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Re: Proposals and information

terry@albert.aapra.org.au wrote:
> On 28 Nov, Ken Yap wrote:
> > I believe equipment is actually the least of our hurdles. You will not
> > believe some the useful stuff I find in tips. The main hurdles will be
> > enough people to help. Witness TAD with 500 computers and not enough
> > helpers. Which is why reverse computer envisaged assembly line and
> > automated software installation techniques to make effective use of
> > volunteers' time. Another kind of volunteer needed are people to teach
> > users.  That is why computerbank should enlist other organisations and
> > individuals to address the user handholding aspect. We tend to assume, as
> > computer literate people, that computers are easy with one hand holding
> > a guide and another on they keyboard. A teacher friend of mine can tell
> > you different.
> I absolutely agree. I'm quite certain that the biggest constraint in
> this, and similar, projects will be finding enough motivated people to
> volunteer their time and effort.
> Terry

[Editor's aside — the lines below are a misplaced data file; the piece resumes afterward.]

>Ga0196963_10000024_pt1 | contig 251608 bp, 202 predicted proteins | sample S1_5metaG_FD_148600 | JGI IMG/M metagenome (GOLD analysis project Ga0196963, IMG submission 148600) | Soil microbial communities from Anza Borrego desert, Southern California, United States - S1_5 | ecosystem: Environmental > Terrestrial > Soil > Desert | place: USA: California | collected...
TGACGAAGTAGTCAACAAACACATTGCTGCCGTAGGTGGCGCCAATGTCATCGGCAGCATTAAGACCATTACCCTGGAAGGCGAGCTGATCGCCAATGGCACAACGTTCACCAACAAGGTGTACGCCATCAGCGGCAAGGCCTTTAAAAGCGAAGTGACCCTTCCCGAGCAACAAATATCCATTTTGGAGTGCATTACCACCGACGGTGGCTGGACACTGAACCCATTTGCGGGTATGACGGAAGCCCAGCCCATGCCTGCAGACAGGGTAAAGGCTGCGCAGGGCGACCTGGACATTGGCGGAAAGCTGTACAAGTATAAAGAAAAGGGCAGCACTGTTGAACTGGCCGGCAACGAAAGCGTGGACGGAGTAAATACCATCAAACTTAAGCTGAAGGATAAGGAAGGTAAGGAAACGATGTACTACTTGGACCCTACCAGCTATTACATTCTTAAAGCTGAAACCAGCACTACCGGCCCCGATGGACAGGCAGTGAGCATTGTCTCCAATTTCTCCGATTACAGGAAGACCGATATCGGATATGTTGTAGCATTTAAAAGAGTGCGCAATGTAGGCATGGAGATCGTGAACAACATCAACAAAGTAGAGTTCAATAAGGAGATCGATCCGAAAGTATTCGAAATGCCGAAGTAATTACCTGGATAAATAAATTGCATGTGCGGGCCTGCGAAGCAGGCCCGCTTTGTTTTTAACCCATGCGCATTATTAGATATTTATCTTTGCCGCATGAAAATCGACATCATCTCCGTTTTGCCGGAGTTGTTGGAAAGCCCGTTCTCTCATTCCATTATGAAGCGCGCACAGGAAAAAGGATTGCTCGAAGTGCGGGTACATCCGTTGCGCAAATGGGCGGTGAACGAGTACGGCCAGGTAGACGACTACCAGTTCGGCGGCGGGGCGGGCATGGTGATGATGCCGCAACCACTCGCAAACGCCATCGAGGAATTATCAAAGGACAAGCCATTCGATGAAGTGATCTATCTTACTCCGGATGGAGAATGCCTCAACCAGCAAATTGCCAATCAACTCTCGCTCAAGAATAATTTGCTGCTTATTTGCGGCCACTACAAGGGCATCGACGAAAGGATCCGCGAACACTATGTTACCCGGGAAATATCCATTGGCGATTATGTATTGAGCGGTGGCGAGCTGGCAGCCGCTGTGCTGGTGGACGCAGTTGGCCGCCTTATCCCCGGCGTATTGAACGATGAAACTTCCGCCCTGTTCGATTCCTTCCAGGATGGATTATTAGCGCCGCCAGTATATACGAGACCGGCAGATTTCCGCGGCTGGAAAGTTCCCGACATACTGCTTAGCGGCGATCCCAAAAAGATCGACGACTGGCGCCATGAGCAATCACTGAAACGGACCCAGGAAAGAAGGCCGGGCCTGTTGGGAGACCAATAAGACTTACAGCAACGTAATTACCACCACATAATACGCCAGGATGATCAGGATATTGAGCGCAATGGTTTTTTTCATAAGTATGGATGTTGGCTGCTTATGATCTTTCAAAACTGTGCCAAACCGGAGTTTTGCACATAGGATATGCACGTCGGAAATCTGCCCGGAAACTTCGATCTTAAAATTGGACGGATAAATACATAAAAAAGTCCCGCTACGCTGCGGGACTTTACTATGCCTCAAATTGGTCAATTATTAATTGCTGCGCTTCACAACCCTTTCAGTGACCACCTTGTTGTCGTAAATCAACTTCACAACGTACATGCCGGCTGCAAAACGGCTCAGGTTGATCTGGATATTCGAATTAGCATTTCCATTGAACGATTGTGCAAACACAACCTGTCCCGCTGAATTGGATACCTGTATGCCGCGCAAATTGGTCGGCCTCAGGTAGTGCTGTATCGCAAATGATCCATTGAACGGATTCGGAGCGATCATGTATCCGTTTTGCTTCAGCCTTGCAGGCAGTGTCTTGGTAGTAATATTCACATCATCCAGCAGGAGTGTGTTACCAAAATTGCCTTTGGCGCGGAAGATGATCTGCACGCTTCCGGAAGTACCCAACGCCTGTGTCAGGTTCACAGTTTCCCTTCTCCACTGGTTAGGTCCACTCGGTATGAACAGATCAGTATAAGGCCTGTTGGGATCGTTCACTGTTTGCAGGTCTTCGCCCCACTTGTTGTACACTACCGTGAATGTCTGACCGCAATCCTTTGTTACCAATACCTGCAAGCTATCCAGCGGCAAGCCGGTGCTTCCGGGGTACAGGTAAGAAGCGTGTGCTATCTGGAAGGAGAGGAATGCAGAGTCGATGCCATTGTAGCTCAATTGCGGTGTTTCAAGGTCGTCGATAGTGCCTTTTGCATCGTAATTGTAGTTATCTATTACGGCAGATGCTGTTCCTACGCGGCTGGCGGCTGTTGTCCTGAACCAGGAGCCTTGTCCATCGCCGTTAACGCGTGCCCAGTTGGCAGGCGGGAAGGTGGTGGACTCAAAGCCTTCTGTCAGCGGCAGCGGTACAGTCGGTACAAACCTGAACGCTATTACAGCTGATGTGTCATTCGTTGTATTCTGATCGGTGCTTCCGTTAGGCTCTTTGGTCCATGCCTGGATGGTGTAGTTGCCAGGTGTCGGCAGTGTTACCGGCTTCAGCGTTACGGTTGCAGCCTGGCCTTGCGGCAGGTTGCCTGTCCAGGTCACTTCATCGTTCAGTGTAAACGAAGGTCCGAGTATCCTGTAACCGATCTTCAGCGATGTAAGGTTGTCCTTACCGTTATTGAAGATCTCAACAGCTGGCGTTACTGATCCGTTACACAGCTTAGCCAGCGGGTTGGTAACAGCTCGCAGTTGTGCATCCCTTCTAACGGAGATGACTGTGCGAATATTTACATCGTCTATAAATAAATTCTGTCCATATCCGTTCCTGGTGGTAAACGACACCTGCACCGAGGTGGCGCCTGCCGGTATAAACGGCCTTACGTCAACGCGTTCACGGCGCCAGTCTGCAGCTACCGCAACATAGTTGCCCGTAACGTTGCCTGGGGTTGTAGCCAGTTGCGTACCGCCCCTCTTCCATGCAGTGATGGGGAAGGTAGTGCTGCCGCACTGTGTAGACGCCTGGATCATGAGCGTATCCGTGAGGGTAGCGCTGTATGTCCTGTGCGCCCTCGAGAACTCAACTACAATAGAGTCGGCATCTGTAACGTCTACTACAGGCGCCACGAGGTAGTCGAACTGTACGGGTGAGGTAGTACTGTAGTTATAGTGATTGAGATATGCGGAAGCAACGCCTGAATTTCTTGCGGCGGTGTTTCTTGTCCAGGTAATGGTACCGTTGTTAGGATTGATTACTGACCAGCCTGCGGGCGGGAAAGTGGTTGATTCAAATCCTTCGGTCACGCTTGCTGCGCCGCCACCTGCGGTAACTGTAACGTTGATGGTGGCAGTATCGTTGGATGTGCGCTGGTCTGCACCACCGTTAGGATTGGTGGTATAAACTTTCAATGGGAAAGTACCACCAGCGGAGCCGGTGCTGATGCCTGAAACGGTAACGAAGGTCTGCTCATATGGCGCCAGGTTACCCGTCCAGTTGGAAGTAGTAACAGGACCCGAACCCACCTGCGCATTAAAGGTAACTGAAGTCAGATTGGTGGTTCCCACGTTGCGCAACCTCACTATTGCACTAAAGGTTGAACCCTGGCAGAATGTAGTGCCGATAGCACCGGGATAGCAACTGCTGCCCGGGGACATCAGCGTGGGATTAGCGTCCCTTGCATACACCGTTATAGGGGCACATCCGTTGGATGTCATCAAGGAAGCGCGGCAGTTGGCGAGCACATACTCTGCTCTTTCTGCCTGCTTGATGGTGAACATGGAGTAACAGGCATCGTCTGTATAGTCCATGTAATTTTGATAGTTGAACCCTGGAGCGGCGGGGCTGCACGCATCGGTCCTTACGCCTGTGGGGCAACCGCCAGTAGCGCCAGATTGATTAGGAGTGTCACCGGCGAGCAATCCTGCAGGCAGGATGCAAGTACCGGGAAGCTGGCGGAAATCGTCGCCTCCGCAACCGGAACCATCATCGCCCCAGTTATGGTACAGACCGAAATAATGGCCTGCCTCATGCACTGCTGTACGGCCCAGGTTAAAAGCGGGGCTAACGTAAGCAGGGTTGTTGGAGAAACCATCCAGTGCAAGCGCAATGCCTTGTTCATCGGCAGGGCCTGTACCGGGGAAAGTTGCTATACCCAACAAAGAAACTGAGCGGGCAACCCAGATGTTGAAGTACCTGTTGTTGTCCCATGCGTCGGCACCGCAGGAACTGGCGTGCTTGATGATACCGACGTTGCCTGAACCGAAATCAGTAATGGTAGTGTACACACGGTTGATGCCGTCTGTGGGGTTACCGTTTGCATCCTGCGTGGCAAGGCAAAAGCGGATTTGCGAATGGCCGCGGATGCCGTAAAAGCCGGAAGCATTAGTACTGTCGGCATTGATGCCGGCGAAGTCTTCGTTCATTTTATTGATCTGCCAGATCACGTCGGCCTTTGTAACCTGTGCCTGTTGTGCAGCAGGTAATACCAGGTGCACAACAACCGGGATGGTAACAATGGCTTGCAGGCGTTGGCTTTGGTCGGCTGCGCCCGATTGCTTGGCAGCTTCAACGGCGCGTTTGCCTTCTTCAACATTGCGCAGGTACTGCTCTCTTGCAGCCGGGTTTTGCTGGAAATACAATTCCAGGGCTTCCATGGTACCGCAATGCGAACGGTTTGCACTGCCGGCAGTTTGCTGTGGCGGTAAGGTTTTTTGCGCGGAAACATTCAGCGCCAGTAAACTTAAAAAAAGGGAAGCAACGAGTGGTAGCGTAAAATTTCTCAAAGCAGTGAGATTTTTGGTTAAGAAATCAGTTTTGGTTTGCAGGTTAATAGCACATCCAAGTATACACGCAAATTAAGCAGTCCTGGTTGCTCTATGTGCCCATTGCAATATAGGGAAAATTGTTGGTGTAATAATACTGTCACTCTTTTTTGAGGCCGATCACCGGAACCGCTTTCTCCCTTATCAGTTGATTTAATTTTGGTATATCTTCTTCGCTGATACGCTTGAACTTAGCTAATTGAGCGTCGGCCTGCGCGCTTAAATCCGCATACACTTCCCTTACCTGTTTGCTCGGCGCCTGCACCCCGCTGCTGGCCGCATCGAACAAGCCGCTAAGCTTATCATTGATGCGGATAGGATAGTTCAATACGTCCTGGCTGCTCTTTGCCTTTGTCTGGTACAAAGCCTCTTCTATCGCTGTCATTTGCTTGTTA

Perhaps not! 

Is it feasible to enlist Linux User Group members for on the job
training to deal with getting the hardware in order and installing the
basic system?  Say 45 minutes to an hour for lecture/demonstration and
another couple of hours of hands-on. That would only require one or two
technically competent people, and only entail a half day commitment per

Training the end users could be handled similarly. Once the system is up
and running (with X and ppp) 99% of the 'trauma' has been eliminated.
You could guide them through the essential basic in a half-day workshop,
and have a separate mailing list specifically for them.  

The only potential glitch that I see is their Internet connection. It
might be best to have a team to check their set up when it is delivered.
But all the machines should be tested on a working connection before
leaving the shop, so it should be just a matter of editing the scripts.

Henry White